My task as a missionary is simple: to be a reflection of God’s glory in a culture which is not my own.* And I’m thankful my responsibilities are small and narrow, because I bring so very little to the table. To point others to the infinite worth of God is a job description I can appreciate and, hopefully, accomplish.
I’ve recently been studying the glory of God. One day I began my reading in the first verse of 2 Corinthians 4:
Therefore, since through God’s mercy we have this ministry, we do not lose heart.
And I thought to myself, “Wait, what ministry?” So I looked back in the previous chapter:
And we, who with unveiled faces all reflect the Lord’s glory, are being transformed into his likeness with ever-increasing glory, which comes from the Lord, who is the Spirit. — 2 Corinthians 3:18 (bolds mine)
My job isn’t to advance the kingdom? My task isn’t to save the lost? My ministry is merely to reflect the glory of God? And I continued reading:
The god of this age has blinded the minds of unbelievers, so that they cannot see the light of the gospel of the glory of Christ, who is the image of God. For we do not preach ourselves, but Jesus Christ as Lord, and ourselves as your servants for Jesus’ sake. For God, who said, “Let light shine out of darkness,” made his light shine in our hearts to give us the light of the knowledge of the glory of God in the face of Christ. — 2 Corinthians 4:4-6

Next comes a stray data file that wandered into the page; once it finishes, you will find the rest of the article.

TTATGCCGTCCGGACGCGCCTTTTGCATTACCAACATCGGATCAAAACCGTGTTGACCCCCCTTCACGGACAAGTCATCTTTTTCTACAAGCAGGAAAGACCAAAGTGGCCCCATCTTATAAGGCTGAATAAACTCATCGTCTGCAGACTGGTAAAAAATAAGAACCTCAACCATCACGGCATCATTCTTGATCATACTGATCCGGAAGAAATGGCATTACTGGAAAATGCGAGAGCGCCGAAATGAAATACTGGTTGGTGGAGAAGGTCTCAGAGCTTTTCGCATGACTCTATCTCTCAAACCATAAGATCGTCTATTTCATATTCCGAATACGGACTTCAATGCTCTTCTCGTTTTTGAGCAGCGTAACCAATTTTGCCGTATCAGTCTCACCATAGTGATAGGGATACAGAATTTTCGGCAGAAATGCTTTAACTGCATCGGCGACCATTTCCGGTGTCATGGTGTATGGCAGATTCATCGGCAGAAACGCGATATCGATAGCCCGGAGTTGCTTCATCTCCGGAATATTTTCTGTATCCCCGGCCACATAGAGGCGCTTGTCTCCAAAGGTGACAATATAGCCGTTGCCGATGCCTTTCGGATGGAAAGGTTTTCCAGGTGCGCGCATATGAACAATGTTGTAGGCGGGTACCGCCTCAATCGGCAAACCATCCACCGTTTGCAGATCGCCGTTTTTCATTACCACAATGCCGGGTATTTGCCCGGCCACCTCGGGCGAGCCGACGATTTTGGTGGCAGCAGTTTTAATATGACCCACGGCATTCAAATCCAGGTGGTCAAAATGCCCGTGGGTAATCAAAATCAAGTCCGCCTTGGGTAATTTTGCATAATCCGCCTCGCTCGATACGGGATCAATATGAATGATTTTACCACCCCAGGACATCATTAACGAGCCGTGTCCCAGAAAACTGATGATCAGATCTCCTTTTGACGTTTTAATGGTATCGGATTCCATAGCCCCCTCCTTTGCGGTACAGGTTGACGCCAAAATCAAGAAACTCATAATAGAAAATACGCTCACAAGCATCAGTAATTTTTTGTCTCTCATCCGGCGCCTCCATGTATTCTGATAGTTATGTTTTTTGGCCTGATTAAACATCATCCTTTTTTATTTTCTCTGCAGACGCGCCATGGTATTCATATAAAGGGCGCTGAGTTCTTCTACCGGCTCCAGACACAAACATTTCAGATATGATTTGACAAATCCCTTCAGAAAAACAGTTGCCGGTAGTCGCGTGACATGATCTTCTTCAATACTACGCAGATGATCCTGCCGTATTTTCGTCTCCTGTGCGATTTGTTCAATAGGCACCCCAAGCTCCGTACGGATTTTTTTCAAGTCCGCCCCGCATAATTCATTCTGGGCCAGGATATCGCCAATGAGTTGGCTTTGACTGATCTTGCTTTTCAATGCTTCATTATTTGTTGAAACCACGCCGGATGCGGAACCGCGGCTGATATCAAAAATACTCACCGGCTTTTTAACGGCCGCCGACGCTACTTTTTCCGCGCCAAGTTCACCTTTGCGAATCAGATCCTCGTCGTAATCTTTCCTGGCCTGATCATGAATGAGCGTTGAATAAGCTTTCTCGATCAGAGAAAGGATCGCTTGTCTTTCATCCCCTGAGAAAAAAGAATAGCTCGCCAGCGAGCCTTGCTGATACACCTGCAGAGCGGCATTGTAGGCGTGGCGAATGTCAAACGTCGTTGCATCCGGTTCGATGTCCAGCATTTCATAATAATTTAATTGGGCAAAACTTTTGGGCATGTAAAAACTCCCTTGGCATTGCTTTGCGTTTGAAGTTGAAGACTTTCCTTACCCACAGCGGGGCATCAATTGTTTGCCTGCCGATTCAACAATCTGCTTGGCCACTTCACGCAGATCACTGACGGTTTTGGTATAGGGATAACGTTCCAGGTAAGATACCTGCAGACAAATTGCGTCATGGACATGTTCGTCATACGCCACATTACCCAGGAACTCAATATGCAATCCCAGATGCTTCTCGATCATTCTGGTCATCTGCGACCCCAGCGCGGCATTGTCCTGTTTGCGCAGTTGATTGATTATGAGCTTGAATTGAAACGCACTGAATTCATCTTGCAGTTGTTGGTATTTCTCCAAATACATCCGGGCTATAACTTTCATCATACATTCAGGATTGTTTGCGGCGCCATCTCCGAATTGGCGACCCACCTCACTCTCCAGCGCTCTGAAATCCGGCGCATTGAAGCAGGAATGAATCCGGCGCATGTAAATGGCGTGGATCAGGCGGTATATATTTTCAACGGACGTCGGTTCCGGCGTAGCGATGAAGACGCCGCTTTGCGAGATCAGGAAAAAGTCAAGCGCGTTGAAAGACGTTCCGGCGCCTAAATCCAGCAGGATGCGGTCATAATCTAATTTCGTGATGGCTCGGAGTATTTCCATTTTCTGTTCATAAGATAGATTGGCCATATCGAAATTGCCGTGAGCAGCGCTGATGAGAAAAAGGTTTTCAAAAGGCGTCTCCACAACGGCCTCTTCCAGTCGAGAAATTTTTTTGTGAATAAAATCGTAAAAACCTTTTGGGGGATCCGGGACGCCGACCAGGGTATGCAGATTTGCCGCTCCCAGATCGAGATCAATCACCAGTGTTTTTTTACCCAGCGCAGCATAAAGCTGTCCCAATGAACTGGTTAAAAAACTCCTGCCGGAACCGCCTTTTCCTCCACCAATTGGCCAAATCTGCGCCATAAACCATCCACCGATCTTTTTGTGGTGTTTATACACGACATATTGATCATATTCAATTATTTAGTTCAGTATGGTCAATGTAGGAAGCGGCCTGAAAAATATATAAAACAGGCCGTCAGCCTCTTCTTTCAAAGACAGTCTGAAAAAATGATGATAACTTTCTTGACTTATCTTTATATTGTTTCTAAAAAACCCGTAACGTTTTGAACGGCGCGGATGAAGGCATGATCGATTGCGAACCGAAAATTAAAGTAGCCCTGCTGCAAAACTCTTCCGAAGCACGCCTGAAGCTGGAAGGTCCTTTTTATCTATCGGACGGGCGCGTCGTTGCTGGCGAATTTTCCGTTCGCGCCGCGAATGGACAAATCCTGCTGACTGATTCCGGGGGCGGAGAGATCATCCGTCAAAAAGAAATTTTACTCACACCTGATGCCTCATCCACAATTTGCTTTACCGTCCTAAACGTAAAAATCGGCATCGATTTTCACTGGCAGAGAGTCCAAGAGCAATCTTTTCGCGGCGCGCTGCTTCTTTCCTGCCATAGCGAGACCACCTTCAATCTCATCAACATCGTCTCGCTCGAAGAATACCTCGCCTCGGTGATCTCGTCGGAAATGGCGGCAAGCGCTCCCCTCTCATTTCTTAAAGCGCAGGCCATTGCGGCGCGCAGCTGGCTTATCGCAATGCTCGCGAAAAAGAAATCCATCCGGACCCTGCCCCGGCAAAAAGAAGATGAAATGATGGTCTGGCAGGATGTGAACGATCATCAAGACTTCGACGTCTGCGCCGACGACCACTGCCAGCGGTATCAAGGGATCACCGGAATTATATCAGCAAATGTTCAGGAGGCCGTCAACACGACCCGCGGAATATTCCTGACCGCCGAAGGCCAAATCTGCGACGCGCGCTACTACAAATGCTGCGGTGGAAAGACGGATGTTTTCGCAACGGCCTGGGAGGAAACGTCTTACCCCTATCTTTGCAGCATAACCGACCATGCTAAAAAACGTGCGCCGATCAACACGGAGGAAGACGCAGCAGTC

Here’s what I’ve learned:
- The glory of God is already present in all the earth. It is only a knowledge of his glory that is lacking.
- I am not expected to create God’s glory in my host culture. Neither is it my responsibility to bring his glory to the people group residing there. I am merely meant to point others to the glory of God which is already present in that place. I help them recognize something that is already there.
- It is only by God’s power and goodness that I have the ability to reflect his glory. He has made his light to shine in my heart.
- Satan is responsible for having hidden God’s glory from those who do not recognize it. Missions, then, is largely about spiritual warfare with Satan. We do not do well when we ignore what we may be unable to see.
- Christ is described as being “the image of God.” He is my model for reflecting God’s glory, as he is the ultimate reflection of God’s glory in the flesh.
- The glory of God is good news to unbelievers. This is one that stands out to me. In many ways, it’s offensive to unbelievers for me to point them to the glory of God; I’m (in essence) telling them that all they currently believe is worthy of praise is actually of no worth when compared with the God who is of infinite worth. But, as offensive as it may be to hear that what they’ve been glorifying deserves no glory, this is the gospel message. That God deserves all glory is the good news. Only when we learn to properly ascribe value can we truly live. The good news is that when and where God is glorified, life is made right.
- As a missionary, I am a servant to those in my host culture. BUT I am a servant ultimately for Jesus’ sake — and not for those who would receive my service. Service in which the recipient is the point and end goal is not only shortsighted, but it nurtures the recipient’s already wrong belief that he is the center of the universe. Because we treat him as such. Service to others is about demonstrating that only God is worthy of glory.